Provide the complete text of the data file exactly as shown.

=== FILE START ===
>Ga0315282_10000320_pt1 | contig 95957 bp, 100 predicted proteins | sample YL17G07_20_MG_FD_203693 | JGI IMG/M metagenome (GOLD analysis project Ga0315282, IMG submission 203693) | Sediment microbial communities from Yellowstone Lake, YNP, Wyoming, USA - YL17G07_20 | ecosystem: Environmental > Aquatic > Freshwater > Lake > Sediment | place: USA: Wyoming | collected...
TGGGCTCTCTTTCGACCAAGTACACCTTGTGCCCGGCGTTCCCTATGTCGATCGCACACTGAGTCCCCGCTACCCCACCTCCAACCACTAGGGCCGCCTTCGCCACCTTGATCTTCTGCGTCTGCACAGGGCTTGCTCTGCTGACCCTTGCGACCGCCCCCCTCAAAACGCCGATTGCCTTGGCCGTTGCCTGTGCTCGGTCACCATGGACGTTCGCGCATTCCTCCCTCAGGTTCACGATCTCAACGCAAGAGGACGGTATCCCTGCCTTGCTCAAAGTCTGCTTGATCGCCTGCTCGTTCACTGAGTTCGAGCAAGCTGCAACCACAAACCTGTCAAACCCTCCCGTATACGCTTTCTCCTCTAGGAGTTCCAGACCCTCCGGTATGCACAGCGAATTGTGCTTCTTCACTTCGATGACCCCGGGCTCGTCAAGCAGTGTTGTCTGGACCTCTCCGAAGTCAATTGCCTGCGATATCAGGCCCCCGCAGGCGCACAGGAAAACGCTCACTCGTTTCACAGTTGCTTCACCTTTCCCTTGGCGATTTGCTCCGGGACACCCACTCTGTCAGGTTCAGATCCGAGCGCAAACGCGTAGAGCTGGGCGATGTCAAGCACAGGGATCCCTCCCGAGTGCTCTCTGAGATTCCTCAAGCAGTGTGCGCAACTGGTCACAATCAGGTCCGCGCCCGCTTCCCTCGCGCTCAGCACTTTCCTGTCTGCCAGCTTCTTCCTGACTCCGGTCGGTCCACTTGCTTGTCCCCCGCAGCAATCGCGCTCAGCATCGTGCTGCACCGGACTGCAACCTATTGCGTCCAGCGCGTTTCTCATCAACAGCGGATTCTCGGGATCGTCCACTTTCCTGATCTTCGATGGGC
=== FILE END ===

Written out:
>Ga0315282_10000320_pt1 | contig 95957 bp, 100 predicted proteins | sample YL17G07_20_MG_FD_203693 | JGI IMG/M metagenome (GOLD analysis project Ga0315282, IMG submission 203693) | Sediment microbial communities from Yellowstone Lake, YNP, Wyoming, USA - YL17G07_20 | ecosystem: Environmental > Aquatic > Freshwater > Lake > Sediment | place: USA: Wyoming | collected...
TGGGCTCTCTTTCGACCAAGTACACCTTGTGCCCGGCGTTCCCTATGTCGATCGCACACTGAGTCCCCGCTACCCCACCTCCAACCACTAGGGCCGCCTTCGCCACCTTGATCTTCTGCGTCTGCACAGGGCTTGCTCTGCTGACCCTTGCGACCGCCCCCCTCAAAACGCCGATTGCCTTGGCCGTTGCCTGTGCTCGGTCACCATGGACGTTCGCGCATTCCTCCCTCAGGTTCACGATCTCAACGCAAGAGGACGGTATCCCTGCCTTGCTCAAAGTCTGCTTGATCGCCTGCTCGTTCACTGAGTTCGAGCAAGCTGCAACCACAAACCTGTCAAACCCTCCCGTATACGCTTTCTCCTCTAGGAGTTCCAGACCCTCCGGTATGCACAGCGAATTGTGCTTCTTCACTTCGATGACCCCGGGCTCGTCAAGCAGTGTTGTCTGGACCTCTCCGAAGTCAATTGCCTGCGATATCAGGCCCCCGCAGGCGCACAGGAAAACGCTCACTCGTTTCACAGTTGCTTCACCTTTCCCTTGGCGATTTGCTCCGGGACACCCACTCTGTCAGGTTCAGATCCGAGCGCAAACGCGTAGAGCTGGGCGATGTCAAGCACAGGGATCCCTCCCGAGTGCTCTCTGAGATTCCTCAAGCAGTGTGCGCAACTGGTCACAATCAGGTCCGCGCCCGCTTCCCTCGCGCTCAGCACTTTCCTGTCTGCCAGCTTCTTCCTGACTCCGGTCGGTCCACTTGCTTGTCCCCCGCAGCAATCGCGCTCAGCATCGTGCTGCACCGGACTGCAACCTATTGCGTCCAGCGCGTTTCTCATCAACAGCGGATTCTCGGGATCGTCCACTTTCCTGATCTTCGATGGGC